For years now we have been pointing out that in the not too distant future mobile technology will be the most important part of an MLS system. In fact, we have noted that mobile technology will, in fact, be the MLS system. That distant future is here and mobile is finally coming of age. We are seeing more advances in MLS mobile technology over the last year or so than we have seen since mobile was introduced. These advances in mobile, however, also bring some very interesting questions.
All MLS vendors today have some form of a mobile solution. Most have offered some form of web app (mobile browser access) and some of these, apps, are pretty decent and even offer some deeper integration with the MLS system. Most web app products offered, however, have been largely “search apps” with fairly limited functionality.
CoreLogic, the leader in the MLS system arena, while offering various web apps over the past several years for their different MLS products, now partner with Doapp to supply mobile native apps (apps for specific mobile devices, i.e. iPhone,Android, etc). Their partner, Doapp, a major mobile technology developer, provides entertainment apps, lifestyle apps, advertising apps to name a few in addition to real estate with CoreLogic. Moving forward, they are promising to become more tightly integrated with the CoreLogic MLS systems where they have an exclusive agreement in the real estate space. This emergence of strong 3rd party mobile products brings up my first question:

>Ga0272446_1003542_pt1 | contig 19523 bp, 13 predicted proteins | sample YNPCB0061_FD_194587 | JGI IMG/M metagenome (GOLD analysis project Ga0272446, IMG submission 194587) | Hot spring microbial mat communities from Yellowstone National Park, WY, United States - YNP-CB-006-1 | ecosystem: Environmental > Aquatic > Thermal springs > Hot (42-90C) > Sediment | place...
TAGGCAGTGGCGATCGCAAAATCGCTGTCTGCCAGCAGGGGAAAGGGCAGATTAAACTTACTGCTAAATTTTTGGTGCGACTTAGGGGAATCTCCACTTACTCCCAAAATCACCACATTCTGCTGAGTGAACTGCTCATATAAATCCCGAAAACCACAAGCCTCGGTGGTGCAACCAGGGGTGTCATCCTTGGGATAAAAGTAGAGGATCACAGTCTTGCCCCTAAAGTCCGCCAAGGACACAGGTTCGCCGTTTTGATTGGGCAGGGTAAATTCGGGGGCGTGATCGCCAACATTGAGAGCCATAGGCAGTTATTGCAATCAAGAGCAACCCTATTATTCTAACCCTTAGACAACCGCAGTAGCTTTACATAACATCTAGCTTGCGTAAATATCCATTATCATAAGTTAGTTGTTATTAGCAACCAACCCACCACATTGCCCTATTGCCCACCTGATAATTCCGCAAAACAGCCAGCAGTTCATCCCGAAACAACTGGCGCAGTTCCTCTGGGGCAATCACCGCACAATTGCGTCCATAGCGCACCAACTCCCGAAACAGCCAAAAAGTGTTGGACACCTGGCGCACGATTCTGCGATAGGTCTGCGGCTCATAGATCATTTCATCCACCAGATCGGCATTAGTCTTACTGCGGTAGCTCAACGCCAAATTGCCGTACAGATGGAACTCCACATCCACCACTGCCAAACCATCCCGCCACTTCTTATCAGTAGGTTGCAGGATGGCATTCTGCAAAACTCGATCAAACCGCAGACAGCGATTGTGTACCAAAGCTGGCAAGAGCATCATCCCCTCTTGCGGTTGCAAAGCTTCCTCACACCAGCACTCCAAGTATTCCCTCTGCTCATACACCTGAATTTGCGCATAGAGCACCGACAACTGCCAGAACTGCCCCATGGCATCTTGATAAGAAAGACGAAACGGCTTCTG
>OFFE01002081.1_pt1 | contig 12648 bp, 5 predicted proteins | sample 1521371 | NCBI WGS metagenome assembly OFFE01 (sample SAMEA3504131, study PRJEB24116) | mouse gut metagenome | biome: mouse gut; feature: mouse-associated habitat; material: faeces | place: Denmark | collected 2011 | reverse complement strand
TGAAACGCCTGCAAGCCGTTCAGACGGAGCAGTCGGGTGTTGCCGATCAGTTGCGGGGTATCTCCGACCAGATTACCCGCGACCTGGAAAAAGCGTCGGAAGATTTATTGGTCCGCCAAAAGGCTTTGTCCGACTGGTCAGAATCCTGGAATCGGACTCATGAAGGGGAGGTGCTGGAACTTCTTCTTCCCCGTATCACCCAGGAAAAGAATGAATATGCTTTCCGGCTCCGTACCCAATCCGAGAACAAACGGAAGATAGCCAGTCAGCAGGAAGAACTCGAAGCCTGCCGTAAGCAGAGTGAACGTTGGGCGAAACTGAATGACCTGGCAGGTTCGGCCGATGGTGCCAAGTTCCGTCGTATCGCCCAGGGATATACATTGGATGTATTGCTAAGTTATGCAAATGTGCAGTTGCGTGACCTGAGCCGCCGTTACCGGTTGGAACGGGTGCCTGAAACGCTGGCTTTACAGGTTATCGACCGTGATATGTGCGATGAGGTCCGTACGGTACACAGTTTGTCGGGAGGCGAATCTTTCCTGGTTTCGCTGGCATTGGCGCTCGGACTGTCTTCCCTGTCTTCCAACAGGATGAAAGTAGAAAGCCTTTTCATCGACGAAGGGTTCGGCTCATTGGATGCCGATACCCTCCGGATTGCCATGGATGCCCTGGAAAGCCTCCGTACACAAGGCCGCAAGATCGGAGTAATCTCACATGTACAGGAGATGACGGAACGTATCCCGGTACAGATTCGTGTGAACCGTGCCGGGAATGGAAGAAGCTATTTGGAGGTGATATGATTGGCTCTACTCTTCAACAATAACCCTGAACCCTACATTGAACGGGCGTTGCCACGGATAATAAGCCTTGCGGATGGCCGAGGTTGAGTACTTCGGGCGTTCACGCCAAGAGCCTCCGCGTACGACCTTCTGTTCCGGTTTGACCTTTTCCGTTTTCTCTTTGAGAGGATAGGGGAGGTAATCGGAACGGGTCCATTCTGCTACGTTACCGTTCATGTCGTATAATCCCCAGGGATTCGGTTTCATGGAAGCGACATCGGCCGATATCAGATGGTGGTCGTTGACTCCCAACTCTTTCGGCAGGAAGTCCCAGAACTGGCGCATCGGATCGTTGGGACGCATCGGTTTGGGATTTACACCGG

Will this trend continue with other MLS vendors that have shied away from internal native app development?
MLSs, as they look for mobile technology options, realize there are some very attractive 3rd party options in the mobile space beyond those offered by their MLS vendors. Companies like Prospects, Mobile Realty Apps, Smarter Agent, Goomzee and others are offering very competitive mobile products in terms of usability; functionality and price so it is no longer a slam-dunk to just go with the MLS vendor solution. So this brings me to another pretty big question.